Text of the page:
Kathryn B. Horwitz, PhD
Discovering ways to improve treatment response in patients with estrogen receptor-positive breast cancer.
Breast cancers that are driven by estrogen—called estrogen receptor (ER)-positive, have the best five-year prognosis of any breast cancer. Despite effective therapies to treat ER-positive breast cancer, one-quarter to one-third of patients will experience a breast cancer recurrence. The goal of Drs. Horwitz’s and Sartorius’ BCRF research is to identify and test vulnerabilities in a common but understudied group of cells in ER-positive tumors that are ER-negative. This population of cells may be responsible for drug resistance and recurrence and behaves like cancer stem cells, which can initiate and drive cancer progression. By understanding how these cells promote tumor growth and identifying their weaknesses, they hope to identify strategies to turn them off and prevent recurrence.
In the last year, Drs. Horwitz and Sartorius finished developing endocrine and drug resistant variants of ER-positive breast cancer from their new breast cancer model system. The team has identified prospective mechanisms for expansion of ER-negative “stem cell” populations that may drive tumor progression and have found that these cells often increase in number during the course of hormonal therapies, can adapt to the stress of long-term exposure to hormone therapies, and can interact with other cells that enable their travel through the bloodstream to form sites of metastases.
The team will use their ER-positive breast cancer model to address mechanisms of ER-negative cells in tumors and metastasis. Their goal is to identify how long-term estrogen-targeting therapies impact the ER-negative “stem cell” population in tumors to promote metastasis.
Kathryn B. Horwitz, PhD joined the faculty at the University of Colorado after undergraduate studies at Barnard College, graduate studies at the UT Southwestern Medical School and postdoctoral work at UT San Antonio.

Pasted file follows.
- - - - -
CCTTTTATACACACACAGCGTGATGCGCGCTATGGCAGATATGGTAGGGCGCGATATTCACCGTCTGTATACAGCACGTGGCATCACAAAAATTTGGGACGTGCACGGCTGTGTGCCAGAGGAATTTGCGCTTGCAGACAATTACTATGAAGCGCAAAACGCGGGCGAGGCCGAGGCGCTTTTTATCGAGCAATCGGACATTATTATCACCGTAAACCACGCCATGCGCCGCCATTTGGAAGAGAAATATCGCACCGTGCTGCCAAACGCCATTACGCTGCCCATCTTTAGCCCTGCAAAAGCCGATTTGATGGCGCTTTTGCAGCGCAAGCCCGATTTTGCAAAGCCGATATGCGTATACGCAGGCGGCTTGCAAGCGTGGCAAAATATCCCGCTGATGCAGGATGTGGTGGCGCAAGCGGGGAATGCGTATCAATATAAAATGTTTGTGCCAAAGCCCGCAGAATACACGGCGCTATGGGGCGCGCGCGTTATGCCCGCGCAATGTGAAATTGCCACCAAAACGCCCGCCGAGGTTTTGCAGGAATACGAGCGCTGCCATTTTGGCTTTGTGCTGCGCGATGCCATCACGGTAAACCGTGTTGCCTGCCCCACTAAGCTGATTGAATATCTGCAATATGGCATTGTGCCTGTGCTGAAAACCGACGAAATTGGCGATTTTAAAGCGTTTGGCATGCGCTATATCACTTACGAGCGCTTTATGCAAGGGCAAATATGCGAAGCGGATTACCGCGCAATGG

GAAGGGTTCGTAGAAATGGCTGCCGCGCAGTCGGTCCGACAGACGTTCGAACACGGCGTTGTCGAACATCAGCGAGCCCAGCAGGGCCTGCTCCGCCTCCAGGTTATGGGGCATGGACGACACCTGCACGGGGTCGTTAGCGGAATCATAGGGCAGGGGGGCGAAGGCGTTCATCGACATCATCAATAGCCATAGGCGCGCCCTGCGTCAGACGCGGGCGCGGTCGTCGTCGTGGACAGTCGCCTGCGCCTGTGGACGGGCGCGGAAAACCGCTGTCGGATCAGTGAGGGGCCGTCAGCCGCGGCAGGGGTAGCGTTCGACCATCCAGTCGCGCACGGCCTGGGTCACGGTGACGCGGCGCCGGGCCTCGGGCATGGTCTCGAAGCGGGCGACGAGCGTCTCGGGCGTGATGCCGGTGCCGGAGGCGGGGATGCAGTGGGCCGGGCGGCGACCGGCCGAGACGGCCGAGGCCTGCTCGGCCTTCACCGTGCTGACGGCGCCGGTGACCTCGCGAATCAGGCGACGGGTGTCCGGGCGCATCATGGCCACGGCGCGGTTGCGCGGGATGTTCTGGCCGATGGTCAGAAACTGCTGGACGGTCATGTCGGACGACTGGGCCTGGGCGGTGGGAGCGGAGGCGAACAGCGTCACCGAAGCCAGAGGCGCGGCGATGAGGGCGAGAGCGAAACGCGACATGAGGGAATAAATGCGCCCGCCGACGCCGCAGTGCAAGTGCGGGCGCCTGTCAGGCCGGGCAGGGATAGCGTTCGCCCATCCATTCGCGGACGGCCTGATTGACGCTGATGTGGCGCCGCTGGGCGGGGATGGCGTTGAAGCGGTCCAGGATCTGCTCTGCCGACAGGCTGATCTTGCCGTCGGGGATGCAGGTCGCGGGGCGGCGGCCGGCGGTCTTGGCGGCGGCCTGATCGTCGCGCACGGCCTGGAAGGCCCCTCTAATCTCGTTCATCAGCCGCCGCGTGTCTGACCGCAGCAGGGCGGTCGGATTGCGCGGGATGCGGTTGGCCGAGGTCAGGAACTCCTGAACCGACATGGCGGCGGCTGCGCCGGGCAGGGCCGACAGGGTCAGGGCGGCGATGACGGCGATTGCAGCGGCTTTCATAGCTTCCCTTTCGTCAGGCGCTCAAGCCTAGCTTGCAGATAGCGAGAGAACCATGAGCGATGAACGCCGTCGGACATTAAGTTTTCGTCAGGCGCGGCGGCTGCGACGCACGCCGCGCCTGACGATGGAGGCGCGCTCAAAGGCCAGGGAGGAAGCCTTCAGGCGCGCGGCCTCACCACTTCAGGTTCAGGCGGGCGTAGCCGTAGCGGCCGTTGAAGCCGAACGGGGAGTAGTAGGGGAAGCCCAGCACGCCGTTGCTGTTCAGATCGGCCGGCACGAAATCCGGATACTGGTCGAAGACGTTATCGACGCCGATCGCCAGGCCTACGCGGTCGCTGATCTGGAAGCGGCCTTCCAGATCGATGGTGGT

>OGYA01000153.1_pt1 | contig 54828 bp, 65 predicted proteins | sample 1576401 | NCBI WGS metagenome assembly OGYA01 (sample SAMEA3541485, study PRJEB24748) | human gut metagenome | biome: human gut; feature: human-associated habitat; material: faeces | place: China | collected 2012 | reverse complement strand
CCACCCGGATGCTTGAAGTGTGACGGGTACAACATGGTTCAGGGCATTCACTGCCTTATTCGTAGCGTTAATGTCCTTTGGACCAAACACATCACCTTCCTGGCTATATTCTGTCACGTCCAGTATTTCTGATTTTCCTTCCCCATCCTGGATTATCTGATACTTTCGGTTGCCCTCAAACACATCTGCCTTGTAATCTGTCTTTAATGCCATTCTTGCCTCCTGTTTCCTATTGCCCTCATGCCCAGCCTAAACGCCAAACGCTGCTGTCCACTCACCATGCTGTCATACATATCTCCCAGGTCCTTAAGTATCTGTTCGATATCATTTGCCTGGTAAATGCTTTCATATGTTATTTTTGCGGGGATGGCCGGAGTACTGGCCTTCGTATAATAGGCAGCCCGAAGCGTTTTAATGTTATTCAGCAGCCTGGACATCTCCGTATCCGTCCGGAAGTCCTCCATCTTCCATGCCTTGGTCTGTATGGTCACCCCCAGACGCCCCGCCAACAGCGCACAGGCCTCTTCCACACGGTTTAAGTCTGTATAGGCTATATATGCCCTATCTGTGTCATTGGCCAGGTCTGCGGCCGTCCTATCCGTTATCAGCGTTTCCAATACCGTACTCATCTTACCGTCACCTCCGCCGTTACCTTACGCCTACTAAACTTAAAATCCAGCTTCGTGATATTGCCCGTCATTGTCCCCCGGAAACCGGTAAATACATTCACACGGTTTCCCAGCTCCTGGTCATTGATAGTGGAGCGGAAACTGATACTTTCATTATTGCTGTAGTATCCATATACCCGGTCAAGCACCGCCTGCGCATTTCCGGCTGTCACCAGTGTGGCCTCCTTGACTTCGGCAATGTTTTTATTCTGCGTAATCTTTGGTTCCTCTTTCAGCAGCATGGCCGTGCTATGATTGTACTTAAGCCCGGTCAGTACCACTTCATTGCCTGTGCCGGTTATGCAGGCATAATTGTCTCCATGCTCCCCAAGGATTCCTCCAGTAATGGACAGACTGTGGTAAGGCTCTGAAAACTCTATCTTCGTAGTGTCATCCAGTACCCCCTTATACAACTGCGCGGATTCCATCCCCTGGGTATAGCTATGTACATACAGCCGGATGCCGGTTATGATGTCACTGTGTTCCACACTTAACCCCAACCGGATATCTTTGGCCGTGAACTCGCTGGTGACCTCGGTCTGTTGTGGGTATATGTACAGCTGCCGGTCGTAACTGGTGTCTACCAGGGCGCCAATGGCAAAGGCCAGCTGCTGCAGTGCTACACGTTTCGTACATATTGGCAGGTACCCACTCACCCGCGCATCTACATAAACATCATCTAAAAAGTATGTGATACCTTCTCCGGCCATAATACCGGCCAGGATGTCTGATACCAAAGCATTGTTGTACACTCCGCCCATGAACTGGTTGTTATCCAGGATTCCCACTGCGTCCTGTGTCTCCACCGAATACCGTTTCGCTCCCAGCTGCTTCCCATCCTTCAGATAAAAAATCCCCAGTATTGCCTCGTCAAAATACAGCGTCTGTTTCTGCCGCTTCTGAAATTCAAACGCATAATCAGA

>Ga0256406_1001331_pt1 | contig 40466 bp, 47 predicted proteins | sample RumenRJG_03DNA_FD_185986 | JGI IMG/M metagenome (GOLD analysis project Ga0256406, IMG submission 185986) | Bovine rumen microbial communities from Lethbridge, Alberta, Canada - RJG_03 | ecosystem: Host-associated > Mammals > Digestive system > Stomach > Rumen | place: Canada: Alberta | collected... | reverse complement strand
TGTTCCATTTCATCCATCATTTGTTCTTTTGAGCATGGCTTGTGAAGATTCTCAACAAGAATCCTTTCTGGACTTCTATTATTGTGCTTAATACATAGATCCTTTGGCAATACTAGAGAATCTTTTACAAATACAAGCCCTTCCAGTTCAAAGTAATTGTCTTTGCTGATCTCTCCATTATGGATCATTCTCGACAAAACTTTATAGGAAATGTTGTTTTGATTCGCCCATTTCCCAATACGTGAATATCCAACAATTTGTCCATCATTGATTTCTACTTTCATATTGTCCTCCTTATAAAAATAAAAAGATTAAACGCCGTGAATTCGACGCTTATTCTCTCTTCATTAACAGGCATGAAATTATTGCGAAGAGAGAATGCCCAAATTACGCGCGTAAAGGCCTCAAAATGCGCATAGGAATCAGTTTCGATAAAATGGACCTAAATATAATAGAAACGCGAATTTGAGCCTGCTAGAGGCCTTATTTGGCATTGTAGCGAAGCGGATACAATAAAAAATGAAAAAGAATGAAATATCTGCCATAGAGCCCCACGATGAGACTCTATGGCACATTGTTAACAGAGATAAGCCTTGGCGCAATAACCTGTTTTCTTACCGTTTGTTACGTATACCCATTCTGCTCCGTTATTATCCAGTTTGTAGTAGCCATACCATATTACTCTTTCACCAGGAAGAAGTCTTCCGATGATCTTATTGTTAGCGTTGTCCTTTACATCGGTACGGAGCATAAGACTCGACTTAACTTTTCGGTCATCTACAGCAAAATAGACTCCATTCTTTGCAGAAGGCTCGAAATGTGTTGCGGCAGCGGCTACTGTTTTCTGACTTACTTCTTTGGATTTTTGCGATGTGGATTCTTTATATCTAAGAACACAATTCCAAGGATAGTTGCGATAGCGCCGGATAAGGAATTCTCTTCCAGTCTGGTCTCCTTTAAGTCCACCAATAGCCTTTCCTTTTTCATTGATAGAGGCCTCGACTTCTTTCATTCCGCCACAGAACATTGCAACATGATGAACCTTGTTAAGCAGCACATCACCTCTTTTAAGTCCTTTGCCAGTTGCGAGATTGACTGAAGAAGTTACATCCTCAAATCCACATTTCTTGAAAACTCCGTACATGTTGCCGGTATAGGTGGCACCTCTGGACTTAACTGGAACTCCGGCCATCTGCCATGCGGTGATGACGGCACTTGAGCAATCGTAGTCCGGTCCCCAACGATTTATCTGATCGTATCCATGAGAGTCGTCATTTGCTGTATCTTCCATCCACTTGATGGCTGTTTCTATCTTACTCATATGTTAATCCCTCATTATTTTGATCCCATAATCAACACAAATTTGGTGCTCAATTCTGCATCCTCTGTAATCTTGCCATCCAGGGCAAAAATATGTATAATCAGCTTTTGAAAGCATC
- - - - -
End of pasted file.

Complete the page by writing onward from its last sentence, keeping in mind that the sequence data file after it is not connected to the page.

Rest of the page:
Research in her laboratory is both basic and translational. It focuses on the role of women’s hormones – estradiol and progesterone – and their receptors, on luminal breast cancer cell heterogeneity, growth, treatment, metastasis and stem cells. Her lab has extensive expertise in molecular and tumor-cell biology, using in vitro and in vivo models and clinical samples. Long-term goals are to improve the strategies and outcomes of therapies for luminal disease. Research topics include: transcriptional mechanisms of progesterone receptors; epigenetic and post-transcriptional receptor modifications and signaling cross-talk; hormones in cancer growth; mechanisms of resistance to endocrine therapies; hormones and regulation of breast cancer stem cells; intratumoral cell heterogeneity in luminal disease; hormonal regulation of metastasis and the stromal microenvironment; development of new breast cancer models, and translation of laboratory findings into clinical practice.
She has mentored numerous trainees who hold senior faculty posts at many US medical centers. She is a well-known national and international scholar, has served on multiple society boards, study sections and editorial boards, was elected President of the Endocrine Society, received its Fred Conrad Koch Award for exceptional contributions to endocrinology, and recently received the National Cancer Institute’s Rosalind E. Franklin Award for commitment to cancer research.
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